Wildlife

Wildlife Wednesday: All-star hummingbirds, a “landscape of fear” and newborn whooping cranes

Your weekly CanGeo round-up of wildlife news

  • Jun 07, 2021
  • 188 words
  • 1 minutes
A rufous hummingbird flying Expand Image
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Hey now: hummingbirds are an “all-star”

West coasters should rejoice in seeing a feisty rufous hummingbird buzz by. Turns out the success of this tiny flier is an important indicator of a healthy ecosystem — and may be key to protecting other species. A recent article in National Geographic noted “We often save the most charismatic species. Is it time to think beyond pandas and tigers?” That article zeroed in on research by UBC’s Adam Ford and Sarah Falconer, who found the hummingbird was a best indicator, or “surrogate,” species (surrogate species are plants and animals whose health is an indicator of the overall health of an entire landscape). In other words, if you see lots of hummingbirds, it’s a very good sign for all kinds of flora and fauna. The researchers’ list of 10 “all-star” B.C. surrogates also includes three carnivores (the American black bear, coyote and grey wolf), two ungulates (the rocky mountain elk and mule deer), two other birds (the barn swallow and tree swallow) and one smaller mammal (the long-tailed weasel).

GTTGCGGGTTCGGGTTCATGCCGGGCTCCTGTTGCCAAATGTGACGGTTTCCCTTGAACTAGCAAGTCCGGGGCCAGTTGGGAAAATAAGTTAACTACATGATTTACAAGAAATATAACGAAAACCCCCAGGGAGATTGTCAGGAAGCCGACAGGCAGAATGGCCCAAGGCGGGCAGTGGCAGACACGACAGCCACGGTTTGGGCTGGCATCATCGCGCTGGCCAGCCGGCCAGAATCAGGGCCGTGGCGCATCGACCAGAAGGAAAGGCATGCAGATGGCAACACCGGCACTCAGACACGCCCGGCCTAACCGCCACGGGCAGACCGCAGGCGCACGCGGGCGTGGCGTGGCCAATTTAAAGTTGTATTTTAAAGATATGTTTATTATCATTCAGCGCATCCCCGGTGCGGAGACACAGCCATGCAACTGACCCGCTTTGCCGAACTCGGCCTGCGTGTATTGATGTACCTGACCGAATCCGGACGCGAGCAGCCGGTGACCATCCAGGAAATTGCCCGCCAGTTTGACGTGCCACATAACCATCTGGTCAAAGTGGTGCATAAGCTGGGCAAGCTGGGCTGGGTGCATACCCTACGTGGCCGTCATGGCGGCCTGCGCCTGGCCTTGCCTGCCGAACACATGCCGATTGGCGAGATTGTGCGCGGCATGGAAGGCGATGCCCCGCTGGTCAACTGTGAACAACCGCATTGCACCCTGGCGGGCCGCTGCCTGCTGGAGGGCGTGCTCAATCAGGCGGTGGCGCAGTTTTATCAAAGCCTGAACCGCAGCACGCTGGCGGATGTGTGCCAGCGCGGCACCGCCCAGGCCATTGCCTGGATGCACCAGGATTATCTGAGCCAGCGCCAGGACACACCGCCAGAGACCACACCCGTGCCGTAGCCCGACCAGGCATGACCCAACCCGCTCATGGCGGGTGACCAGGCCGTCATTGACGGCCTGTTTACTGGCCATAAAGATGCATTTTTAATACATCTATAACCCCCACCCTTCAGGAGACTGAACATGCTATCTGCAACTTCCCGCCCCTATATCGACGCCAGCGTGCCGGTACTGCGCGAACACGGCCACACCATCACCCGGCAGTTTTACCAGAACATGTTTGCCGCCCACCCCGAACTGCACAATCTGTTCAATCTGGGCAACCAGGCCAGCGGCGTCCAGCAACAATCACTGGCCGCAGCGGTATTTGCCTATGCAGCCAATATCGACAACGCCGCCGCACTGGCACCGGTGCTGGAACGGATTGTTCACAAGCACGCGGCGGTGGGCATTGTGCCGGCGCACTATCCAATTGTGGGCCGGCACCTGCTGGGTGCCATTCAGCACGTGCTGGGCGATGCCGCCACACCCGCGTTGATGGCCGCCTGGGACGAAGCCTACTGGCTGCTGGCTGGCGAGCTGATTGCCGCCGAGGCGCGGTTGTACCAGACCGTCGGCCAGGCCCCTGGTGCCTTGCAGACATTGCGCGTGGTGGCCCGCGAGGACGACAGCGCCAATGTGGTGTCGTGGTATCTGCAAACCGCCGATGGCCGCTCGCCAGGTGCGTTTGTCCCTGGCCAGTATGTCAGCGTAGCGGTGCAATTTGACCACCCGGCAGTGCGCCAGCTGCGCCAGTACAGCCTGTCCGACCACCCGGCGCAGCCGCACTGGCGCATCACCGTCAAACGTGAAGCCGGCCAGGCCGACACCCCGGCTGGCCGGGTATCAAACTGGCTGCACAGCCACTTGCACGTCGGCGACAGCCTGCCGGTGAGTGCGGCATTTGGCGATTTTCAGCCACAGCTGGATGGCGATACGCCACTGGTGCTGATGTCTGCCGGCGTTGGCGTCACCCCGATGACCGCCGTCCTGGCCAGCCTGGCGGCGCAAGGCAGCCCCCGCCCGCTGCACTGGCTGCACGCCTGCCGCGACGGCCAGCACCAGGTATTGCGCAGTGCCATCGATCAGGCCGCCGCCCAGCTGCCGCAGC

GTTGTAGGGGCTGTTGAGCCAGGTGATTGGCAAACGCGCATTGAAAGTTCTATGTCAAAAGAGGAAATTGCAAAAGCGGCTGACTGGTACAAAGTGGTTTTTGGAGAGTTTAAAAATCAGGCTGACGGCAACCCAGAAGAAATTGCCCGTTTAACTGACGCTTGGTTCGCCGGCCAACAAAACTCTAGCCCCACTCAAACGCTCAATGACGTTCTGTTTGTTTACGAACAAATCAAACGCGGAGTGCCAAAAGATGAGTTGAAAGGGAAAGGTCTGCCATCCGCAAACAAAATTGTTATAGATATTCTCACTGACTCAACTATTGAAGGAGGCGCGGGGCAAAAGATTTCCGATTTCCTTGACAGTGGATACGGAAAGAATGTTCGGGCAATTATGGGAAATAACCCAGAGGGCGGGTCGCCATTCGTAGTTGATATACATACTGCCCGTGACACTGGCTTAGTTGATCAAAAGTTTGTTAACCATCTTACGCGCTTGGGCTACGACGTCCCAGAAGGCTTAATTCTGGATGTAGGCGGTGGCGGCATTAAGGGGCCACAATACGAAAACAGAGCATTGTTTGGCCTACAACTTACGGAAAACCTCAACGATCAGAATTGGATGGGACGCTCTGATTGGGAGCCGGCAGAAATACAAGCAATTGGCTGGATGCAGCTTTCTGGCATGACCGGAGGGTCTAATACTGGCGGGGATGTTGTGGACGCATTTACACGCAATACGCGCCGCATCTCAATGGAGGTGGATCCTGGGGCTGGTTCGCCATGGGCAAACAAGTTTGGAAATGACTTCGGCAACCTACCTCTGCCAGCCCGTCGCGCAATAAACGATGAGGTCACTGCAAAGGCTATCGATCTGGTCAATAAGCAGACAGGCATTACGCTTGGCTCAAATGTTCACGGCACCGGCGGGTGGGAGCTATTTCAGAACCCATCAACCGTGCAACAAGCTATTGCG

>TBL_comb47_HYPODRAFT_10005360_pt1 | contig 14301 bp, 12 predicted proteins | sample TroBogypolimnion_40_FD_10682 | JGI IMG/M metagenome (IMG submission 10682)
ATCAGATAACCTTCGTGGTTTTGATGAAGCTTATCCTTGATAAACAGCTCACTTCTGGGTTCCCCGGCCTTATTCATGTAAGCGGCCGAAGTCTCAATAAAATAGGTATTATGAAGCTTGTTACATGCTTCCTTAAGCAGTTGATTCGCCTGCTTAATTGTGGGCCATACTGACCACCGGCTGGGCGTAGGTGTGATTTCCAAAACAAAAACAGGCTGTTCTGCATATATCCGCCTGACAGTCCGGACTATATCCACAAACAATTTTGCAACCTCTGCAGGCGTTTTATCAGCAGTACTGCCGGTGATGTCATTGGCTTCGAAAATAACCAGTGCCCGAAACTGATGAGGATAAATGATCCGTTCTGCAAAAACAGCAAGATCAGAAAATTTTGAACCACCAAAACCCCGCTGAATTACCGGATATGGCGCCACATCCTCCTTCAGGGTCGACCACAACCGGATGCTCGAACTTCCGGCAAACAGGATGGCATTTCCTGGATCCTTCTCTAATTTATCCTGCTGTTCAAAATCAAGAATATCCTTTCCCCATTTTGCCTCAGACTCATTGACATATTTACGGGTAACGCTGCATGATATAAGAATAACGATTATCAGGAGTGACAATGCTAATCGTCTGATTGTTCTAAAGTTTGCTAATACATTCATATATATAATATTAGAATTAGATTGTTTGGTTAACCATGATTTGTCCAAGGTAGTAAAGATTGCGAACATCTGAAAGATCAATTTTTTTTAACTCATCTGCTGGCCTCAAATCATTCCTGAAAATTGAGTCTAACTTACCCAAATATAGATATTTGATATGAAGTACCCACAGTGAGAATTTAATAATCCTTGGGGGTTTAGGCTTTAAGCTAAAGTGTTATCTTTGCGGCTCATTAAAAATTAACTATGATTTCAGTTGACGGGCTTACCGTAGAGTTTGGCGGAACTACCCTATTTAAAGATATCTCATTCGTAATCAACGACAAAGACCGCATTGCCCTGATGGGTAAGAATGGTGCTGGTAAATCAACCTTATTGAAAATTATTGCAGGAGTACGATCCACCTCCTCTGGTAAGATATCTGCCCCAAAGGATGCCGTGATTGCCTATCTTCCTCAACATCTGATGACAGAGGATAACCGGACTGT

Mottled duskywing takes flight

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Photo: Courtesy Jessica Linton
Photo: Jeffrey Hamilton
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Photo: Jeffrey Hamilton
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Photo: Jeffrey Hamilton
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